September 19, 2017
Guest post by Nada Al-Nashif, Assistant Director-General for Social and Human Sciences at UNESCO.
“Supporting youth in the Southern Mediterranean region is vital,” writes Nada Al-Nashif. “Today’s youth are transforming their societies. We must harness their energies, capacities and ideas as partners for a common future built on peace, social justice and human rights.”
What if superheroes also existed outside of comic books? What if some of them lived in the Southern Mediterranean where reality often creates seemingly impossible challenges for its 30 million young inhabitants? Many youth in the region may be discouraged but they are resilient – struggling to shape a brighter future.
On the ground, these youth are working with local leaders to revamp public policies. They are broadcasting shows and leading advocacy campaigns to shape opinion and make their voices heard. They are building solutions through innovation and entrepreneurship. And yes, they are the new “superheroes”, standing up to conflict, unemployment, exclusion and discrimination with support from the European Union and UNESCO.
Three years ago, the European Union offered UNESCO funds to implement the Networks of Mediterranean Youth (NET-MED Youth) project in Algeria, Israel, Jordan, Lebanon, Libya, Morocco, Palestine, Syria and Tunisia. As this project reaches the end of its first phase, it is time to assess its impact.
Building on UNESCO’s values and expertise, the project embodied key strategic EU priorities vis-à-vis its Southern neighbors. The young women and men involved have designed and revised national legislation on youth. They have created national youth coalitions and collaborated with over 100 national and alternative media platforms to amplify their voices. They have reoriented employment strategies, started their own businesses and embarked on new career paths. They have created better opportunities for other youth and for their communities.
The original 150 active members has now been leveraged to a network of over 4,000 young women and men equipped with skills to thrive and raise the bar.
This is the case of Rita, 17, who wondered “Can the community build the life of youth? Or should youth build the community?”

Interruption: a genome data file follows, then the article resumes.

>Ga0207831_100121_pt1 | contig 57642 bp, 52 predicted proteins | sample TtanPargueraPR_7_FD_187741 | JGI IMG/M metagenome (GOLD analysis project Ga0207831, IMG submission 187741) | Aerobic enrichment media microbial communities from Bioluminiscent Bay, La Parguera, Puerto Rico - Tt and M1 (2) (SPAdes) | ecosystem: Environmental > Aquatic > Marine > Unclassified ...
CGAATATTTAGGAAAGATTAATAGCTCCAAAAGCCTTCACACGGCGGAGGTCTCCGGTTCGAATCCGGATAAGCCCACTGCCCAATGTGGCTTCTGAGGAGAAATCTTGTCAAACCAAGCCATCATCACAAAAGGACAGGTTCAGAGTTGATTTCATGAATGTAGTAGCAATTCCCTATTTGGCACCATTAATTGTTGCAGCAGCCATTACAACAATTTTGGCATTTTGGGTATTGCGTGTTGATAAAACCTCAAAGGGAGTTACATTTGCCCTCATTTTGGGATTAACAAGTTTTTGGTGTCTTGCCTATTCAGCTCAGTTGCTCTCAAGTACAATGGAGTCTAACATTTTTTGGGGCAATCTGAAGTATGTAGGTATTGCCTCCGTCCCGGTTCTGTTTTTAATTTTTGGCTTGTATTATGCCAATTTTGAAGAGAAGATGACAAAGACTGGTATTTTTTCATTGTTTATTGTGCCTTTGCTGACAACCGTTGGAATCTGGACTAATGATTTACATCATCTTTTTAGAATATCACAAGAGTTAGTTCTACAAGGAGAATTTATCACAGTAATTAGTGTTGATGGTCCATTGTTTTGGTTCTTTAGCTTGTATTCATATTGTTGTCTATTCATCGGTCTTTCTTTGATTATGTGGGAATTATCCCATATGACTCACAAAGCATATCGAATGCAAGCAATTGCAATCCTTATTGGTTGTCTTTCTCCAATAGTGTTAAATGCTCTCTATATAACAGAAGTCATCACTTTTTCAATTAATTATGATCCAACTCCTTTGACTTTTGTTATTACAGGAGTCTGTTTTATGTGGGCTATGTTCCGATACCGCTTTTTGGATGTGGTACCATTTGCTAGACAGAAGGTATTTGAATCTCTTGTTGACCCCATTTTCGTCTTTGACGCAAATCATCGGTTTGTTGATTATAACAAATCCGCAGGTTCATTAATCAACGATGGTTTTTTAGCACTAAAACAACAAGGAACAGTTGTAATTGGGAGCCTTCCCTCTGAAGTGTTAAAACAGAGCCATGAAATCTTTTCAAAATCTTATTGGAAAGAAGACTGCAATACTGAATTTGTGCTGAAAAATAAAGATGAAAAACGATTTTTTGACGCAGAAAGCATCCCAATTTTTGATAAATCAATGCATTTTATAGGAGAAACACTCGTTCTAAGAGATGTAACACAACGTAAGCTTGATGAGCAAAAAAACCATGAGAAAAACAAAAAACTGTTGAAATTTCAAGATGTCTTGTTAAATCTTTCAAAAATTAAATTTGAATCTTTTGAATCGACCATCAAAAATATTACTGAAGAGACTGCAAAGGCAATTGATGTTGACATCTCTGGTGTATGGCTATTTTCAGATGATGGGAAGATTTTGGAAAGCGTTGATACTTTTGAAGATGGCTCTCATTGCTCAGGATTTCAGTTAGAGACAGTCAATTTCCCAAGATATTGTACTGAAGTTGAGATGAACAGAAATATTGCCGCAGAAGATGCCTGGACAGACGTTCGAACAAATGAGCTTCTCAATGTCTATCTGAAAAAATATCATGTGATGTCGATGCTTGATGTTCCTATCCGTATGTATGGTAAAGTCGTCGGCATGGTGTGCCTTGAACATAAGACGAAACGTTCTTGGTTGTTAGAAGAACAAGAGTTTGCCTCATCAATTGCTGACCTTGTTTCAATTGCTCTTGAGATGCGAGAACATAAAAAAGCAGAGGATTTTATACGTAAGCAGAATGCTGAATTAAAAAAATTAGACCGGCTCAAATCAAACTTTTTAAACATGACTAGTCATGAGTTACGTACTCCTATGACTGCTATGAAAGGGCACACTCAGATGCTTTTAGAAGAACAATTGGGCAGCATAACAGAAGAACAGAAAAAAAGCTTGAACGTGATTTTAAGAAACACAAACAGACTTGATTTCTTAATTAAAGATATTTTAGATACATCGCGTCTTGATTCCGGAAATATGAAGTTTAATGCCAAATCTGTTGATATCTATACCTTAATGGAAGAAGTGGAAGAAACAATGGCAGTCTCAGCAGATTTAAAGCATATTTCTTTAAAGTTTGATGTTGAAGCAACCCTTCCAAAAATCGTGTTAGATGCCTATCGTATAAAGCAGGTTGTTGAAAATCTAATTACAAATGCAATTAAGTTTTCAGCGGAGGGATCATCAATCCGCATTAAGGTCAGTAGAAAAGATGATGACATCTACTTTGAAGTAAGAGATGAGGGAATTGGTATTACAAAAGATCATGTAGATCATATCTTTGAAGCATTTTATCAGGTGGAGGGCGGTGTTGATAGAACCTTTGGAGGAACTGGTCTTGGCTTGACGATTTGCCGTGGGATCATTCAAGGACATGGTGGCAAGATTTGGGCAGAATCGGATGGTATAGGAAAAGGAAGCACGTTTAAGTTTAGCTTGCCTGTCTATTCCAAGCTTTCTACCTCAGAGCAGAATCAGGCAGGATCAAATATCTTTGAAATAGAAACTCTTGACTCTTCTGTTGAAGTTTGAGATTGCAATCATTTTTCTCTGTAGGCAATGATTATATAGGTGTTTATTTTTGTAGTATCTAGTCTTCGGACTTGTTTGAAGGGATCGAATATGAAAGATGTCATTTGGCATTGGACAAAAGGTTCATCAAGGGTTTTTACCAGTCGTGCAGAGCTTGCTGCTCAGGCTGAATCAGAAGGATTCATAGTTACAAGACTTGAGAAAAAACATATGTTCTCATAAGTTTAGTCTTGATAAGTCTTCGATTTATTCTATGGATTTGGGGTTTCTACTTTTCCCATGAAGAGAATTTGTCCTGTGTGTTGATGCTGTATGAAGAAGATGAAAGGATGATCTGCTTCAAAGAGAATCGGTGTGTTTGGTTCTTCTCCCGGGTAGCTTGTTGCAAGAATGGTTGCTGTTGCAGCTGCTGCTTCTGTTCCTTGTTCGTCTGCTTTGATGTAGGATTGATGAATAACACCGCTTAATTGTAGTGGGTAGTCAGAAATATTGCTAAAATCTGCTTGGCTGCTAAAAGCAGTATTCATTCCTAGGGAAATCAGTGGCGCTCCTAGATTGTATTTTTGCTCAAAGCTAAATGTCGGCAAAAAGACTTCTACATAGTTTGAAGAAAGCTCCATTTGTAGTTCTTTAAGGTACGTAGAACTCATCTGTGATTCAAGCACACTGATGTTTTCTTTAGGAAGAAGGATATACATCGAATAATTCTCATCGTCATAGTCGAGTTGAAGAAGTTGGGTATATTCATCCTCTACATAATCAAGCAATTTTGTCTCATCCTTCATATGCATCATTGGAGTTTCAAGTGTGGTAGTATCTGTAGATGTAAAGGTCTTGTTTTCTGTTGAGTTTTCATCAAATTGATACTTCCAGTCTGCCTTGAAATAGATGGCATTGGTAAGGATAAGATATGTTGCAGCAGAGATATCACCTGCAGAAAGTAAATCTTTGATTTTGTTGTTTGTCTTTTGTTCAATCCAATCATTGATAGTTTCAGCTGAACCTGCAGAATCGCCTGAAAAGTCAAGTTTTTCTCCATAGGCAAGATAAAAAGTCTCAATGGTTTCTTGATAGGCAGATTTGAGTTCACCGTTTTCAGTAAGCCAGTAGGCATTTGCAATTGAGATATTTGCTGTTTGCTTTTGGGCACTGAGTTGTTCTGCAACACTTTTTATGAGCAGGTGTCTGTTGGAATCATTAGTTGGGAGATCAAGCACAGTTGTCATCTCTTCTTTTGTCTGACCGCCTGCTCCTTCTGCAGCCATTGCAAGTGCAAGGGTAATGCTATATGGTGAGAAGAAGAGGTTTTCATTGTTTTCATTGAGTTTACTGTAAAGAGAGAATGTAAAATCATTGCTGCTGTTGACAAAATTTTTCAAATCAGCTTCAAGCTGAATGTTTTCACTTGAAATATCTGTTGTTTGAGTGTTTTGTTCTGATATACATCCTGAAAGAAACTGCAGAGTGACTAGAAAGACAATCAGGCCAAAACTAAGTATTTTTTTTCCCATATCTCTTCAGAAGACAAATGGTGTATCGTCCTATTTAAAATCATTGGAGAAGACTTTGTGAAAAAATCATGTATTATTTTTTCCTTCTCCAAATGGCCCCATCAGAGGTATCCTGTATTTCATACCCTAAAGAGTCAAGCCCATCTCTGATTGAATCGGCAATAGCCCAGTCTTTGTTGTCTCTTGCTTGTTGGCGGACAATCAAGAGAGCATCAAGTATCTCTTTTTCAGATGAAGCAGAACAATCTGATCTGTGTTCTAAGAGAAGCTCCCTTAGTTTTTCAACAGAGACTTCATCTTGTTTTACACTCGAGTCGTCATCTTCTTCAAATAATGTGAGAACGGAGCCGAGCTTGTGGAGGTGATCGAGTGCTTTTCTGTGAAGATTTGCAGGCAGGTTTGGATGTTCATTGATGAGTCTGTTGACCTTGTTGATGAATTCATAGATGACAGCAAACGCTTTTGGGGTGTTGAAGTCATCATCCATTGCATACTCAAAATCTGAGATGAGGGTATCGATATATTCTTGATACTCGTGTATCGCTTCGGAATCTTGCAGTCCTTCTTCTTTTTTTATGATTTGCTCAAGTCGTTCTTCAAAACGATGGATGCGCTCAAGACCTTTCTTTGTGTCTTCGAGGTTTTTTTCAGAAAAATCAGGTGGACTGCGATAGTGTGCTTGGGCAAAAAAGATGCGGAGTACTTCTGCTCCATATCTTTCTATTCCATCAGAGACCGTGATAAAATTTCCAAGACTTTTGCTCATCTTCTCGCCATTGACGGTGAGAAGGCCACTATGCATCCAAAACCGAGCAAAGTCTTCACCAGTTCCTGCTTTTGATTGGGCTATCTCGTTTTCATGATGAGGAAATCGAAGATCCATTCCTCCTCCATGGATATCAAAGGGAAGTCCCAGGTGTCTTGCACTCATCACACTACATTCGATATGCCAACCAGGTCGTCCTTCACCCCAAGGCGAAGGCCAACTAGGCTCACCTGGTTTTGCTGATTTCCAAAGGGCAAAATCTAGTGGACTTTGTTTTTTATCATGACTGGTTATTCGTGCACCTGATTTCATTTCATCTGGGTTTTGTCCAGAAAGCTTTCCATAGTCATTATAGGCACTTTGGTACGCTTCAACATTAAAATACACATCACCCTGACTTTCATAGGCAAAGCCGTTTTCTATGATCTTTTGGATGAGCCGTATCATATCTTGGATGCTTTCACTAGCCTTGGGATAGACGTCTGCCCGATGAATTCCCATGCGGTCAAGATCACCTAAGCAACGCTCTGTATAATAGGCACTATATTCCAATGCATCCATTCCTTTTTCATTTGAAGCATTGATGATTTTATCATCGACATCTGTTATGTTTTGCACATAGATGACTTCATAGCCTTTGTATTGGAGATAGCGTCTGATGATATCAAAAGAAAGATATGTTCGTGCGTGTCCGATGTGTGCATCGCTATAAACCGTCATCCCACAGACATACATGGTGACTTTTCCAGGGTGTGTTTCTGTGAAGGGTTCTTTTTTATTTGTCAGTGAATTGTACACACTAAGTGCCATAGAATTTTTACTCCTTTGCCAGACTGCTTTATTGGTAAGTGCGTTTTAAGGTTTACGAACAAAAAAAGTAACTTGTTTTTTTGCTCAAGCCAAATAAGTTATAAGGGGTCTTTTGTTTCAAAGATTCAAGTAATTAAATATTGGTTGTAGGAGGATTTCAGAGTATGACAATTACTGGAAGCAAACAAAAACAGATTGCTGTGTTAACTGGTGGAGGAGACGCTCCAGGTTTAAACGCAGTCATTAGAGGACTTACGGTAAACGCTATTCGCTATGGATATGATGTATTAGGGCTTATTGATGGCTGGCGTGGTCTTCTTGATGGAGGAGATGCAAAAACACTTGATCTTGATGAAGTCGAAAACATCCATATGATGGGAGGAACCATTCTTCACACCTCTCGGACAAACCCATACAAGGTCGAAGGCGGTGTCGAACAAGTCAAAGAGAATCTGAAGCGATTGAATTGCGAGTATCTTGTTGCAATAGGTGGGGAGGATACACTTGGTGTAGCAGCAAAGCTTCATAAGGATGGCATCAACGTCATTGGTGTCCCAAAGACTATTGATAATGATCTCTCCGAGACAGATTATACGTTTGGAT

Rita joined 40 other young people from around Lebanon on a 5-month-long training about local governance, participation, municipal law and communication. Rita and her peers took a big step further. They elected committee members to lead the work of their newly-created Youth Council for the Union of Municipalities – a body where youth have a say in local decision-making and can create local projects. A first in Lebanon!
Like Rita, Fatma, 25, with other youth from all over Libya, advocated for the new Libyan constitution to reflect their demands. They had a clear request: policies need to involve youth in the process of peace-building and democratic governance. What seemed to be a hopeless task turned into a successful initiative where parliamentarians and youth engaged in constructive dialogue. The process of drafting a new constitution for Libya was back on the public agenda.
Similarly, Motaz, a 27-year old photographer from Palestine, has seen his whole life change as he acquired new skills in media and information literacy, freedom of expression, media content production and communication campaigns. Motaz learnt about the power of the image, its use and the story it carries. He created his own company, a visual arts studio, where he now receives commissions from different international organizations and institutions.
“I could not have done this before,” says Motaz. “I was an amateur photographer but now I see things differently through my lens. I can better portray reality and immortalize stories so that my visual information is fair, inclusive and free of any prejudice or one-sided view of the world.”
Youth have taken the lead in the project as they campaign, advocate, negotiate, research and act.
They have demonstrated how young people can drive positive change in the region. A change that can only happen when projects such as NET-MED Youth continue to exist, through EU and UNESCO cooperation, to help young people and decision-makers find solutions together and make youth voices heard, loud and clear. For the sustainability of both Southern Mediterranean countries and Europe, this is vital.Guest contributor